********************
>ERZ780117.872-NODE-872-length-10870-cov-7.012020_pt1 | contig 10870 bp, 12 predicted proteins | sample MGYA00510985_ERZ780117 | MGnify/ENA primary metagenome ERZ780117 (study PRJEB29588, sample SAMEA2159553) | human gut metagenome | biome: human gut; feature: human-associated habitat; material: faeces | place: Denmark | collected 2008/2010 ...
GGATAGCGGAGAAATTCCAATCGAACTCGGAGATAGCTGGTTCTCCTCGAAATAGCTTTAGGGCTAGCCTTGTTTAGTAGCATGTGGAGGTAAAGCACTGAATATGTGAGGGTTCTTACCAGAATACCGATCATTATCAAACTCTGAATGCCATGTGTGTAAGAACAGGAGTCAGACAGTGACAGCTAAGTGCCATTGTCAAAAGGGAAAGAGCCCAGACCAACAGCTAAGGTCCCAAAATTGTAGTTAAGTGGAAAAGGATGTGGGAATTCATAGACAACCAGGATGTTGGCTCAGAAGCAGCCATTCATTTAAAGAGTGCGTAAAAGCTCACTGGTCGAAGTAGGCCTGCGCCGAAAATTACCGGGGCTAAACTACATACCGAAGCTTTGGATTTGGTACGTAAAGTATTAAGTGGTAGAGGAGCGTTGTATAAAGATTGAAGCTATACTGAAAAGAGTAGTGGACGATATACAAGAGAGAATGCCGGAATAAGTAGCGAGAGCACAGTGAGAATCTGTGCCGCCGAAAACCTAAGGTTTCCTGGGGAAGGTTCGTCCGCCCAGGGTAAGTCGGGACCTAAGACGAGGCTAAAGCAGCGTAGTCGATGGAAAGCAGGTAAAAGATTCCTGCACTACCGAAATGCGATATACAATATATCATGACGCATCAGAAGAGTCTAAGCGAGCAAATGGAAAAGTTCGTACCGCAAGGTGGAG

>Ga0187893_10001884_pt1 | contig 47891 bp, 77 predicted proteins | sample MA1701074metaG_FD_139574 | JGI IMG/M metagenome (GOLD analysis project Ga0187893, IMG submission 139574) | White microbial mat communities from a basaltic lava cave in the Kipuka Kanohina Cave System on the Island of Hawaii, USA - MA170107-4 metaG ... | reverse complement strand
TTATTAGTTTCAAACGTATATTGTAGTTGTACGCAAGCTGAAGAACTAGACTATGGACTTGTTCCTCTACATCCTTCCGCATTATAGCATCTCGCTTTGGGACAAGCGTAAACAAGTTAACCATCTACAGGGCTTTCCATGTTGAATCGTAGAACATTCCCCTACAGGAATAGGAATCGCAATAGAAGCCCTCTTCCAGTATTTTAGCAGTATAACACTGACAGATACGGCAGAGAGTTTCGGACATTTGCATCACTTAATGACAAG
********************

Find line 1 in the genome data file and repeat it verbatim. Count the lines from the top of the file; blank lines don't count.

>ERZ780117.872-NODE-872-length-10870-cov-7.012020_pt1 | contig 10870 bp, 12 predicted proteins | sample MGYA00510985_ERZ780117 | MGnify/ENA primary metagenome ERZ780117 (study PRJEB29588, sample SAMEA2159553) | human gut metagenome | biome: human gut; feature: human-associated habitat; material: faeces | place: Denmark | collected 2008/2010 ...